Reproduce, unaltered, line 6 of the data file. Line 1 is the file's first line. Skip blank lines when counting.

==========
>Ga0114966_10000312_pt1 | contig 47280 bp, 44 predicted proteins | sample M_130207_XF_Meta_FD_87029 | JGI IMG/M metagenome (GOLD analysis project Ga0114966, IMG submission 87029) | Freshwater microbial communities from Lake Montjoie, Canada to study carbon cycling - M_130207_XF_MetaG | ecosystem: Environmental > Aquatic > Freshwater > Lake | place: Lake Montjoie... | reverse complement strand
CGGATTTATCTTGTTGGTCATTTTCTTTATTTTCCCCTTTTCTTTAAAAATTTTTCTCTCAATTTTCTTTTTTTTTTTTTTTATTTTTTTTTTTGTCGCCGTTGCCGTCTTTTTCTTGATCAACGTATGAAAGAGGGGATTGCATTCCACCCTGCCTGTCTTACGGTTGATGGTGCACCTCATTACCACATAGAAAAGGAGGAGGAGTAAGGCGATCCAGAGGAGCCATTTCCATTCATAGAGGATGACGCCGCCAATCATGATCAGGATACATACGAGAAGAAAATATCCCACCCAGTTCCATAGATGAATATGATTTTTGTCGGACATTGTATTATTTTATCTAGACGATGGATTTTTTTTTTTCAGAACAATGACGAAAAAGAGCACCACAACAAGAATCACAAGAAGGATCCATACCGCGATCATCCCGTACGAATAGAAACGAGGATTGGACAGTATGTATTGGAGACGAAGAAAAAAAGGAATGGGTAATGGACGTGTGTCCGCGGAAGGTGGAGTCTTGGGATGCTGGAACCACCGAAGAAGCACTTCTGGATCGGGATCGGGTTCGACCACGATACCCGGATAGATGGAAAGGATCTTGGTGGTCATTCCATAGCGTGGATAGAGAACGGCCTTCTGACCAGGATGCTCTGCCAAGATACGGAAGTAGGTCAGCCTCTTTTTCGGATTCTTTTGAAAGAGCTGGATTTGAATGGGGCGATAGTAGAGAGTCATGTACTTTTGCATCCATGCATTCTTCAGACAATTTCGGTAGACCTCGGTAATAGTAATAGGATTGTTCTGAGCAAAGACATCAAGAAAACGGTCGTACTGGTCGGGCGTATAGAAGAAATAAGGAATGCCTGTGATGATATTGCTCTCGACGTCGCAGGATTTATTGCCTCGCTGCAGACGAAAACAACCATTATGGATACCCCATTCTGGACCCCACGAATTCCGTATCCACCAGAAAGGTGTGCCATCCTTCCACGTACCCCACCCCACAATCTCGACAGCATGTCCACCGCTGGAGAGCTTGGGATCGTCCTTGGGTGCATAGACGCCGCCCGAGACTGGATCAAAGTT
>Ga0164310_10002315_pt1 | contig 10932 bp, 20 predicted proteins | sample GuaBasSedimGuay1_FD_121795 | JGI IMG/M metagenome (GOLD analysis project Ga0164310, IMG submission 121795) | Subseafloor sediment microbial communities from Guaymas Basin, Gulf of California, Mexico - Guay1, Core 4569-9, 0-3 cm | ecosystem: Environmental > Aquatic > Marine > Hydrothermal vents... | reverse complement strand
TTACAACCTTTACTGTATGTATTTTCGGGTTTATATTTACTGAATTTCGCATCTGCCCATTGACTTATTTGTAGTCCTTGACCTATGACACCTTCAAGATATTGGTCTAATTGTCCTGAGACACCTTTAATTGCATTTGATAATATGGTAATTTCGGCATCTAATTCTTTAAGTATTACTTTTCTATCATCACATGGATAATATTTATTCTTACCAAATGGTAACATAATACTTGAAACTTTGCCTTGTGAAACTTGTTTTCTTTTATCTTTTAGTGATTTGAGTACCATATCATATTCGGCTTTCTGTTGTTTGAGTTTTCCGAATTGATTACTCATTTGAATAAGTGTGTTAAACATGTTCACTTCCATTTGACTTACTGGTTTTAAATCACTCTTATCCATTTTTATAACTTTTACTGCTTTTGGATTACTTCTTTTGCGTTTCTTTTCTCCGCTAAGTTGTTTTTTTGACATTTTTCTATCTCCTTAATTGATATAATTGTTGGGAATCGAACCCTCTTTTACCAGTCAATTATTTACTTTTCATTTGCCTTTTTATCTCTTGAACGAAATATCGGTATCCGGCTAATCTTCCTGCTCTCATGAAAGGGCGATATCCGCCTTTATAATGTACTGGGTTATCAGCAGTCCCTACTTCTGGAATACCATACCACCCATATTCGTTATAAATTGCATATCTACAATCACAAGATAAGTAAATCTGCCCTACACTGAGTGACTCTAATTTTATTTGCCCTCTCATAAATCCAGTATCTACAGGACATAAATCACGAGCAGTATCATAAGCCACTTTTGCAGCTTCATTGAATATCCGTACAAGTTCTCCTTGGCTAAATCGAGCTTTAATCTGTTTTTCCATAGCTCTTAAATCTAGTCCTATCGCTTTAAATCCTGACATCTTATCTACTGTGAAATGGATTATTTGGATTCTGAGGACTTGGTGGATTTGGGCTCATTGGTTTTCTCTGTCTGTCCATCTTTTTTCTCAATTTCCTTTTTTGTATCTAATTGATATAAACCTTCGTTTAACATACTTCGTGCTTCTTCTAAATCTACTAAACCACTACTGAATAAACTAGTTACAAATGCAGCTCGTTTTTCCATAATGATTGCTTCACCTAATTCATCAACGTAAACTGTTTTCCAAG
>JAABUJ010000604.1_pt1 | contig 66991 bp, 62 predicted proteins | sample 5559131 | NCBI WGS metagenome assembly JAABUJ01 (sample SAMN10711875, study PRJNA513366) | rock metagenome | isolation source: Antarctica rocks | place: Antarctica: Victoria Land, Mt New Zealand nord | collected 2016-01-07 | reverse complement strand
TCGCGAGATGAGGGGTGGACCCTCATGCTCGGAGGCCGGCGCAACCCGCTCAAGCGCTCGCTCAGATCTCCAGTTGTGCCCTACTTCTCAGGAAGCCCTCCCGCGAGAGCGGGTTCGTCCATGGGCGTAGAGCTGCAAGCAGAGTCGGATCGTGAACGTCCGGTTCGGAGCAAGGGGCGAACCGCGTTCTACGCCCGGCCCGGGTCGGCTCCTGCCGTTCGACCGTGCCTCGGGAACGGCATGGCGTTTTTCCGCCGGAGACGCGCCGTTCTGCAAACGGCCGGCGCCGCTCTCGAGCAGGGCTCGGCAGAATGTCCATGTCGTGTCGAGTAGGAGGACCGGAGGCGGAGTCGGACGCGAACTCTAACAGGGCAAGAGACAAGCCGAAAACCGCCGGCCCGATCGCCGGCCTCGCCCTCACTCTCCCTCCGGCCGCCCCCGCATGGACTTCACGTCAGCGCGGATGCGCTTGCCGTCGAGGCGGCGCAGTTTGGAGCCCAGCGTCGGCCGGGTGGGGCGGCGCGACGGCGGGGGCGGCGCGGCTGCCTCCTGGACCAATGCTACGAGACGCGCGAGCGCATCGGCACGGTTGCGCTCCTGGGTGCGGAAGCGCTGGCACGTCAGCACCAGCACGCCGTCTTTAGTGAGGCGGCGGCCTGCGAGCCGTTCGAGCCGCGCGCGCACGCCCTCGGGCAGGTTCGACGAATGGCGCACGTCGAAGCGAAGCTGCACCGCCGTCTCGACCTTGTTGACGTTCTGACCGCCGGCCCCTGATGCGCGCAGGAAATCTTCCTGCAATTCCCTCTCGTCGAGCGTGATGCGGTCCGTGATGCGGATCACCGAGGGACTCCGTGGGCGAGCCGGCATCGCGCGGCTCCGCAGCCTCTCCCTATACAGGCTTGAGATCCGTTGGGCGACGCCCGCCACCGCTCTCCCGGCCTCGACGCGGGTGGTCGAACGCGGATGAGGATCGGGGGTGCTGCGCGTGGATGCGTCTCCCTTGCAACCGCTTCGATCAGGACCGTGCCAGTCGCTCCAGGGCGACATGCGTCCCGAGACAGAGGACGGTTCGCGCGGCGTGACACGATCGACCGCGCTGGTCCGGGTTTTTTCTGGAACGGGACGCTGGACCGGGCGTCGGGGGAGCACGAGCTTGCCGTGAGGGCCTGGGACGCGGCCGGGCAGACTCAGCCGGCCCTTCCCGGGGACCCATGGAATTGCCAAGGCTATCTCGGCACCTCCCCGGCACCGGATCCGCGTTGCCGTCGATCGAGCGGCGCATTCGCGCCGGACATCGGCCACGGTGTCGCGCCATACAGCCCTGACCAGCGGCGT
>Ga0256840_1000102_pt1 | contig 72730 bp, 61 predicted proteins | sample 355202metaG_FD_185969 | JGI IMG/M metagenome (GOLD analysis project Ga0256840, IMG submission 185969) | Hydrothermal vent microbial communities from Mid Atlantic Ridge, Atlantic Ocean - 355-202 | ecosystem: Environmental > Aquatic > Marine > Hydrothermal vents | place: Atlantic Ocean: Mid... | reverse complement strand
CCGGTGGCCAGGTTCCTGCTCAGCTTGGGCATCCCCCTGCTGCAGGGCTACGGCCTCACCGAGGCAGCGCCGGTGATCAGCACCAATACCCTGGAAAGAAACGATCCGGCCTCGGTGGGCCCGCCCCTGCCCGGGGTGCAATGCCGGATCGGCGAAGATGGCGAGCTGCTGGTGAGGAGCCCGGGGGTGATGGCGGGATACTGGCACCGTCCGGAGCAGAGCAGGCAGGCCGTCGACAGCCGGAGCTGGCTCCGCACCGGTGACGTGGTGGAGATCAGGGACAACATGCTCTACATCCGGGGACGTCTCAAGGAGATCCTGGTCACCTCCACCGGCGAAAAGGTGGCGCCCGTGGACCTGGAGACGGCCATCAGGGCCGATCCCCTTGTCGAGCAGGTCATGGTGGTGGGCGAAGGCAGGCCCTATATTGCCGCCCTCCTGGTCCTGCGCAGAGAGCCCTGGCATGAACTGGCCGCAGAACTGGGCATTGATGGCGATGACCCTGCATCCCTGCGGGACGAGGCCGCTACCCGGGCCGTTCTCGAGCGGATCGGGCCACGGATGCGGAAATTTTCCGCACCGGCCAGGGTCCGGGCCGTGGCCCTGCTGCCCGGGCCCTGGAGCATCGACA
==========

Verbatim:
TCGCGAGATGAGGGGTGGACCCTCATGCTCGGAGGCCGGCGCAACCCGCTCAAGCGCTCGCTCAGATCTCCAGTTGTGCCCTACTTCTCAGGAAGCCCTCCCGCGAGAGCGGGTTCGTCCATGGGCGTAGAGCTGCAAGCAGAGTCGGATCGTGAACGTCCGGTTCGGAGCAAGGGGCGAACCGCGTTCTACGCCCGGCCCGGGTCGGCTCCTGCCGTTCGACCGTGCCTCGGGAACGGCATGGCGTTTTTCCGCCGGAGACGCGCCGTTCTGCAAACGGCCGGCGCCGCTCTCGAGCAGGGCTCGGCAGAATGTCCATGTCGTGTCGAGTAGGAGGACCGGAGGCGGAGTCGGACGCGAACTCTAACAGGGCAAGAGACAAGCCGAAAACCGCCGGCCCGATCGCCGGCCTCGCCCTCACTCTCCCTCCGGCCGCCCCCGCATGGACTTCACGTCAGCGCGGATGCGCTTGCCGTCGAGGCGGCGCAGTTTGGAGCCCAGCGTCGGCCGGGTGGGGCGGCGCGACGGCGGGGGCGGCGCGGCTGCCTCCTGGACCAATGCTACGAGACGCGCGAGCGCATCGGCACGGTTGCGCTCCTGGGTGCGGAAGCGCTGGCACGTCAGCACCAGCACGCCGTCTTTAGTGAGGCGGCGGCCTGCGAGCCGTTCGAGCCGCGCGCGCACGCCCTCGGGCAGGTTCGACGAATGGCGCACGTCGAAGCGAAGCTGCACCGCCGTCTCGACCTTGTTGACGTTCTGACCGCCGGCCCCTGATGCGCGCAGGAAATCTTCCTGCAATTCCCTCTCGTCGAGCGTGATGCGGTCCGTGATGCGGATCACCGAGGGACTCCGTGGGCGAGCCGGCATCGCGCGGCTCCGCAGCCTCTCCCTATACAGGCTTGAGATCCGTTGGGCGACGCCCGCCACCGCTCTCCCGGCCTCGACGCGGGTGGTCGAACGCGGATGAGGATCGGGGGTGCTGCGCGTGGATGCGTCTCCCTTGCAACCGCTTCGATCAGGACCGTGCCAGTCGCTCCAGGGCGACATGCGTCCCGAGACAGAGGACGGTTCGCGCGGCGTGACACGATCGACCGCGCTGGTCCGGGTTTTTTCTGGAACGGGACGCTGGACCGGGCGTCGGGGGAGCACGAGCTTGCCGTGAGGGCCTGGGACGCGGCCGGGCAGACTCAGCCGGCCCTTCCCGGGGACCCATGGAATTGCCAAGGCTATCTCGGCACCTCCCCGGCACCGGATCCGCGTTGCCGTCGATCGAGCGGCGCATTCGCGCCGGACATCGGCCACGGTGTCGCGCCATACAGCCCTGACCAGCGGCGT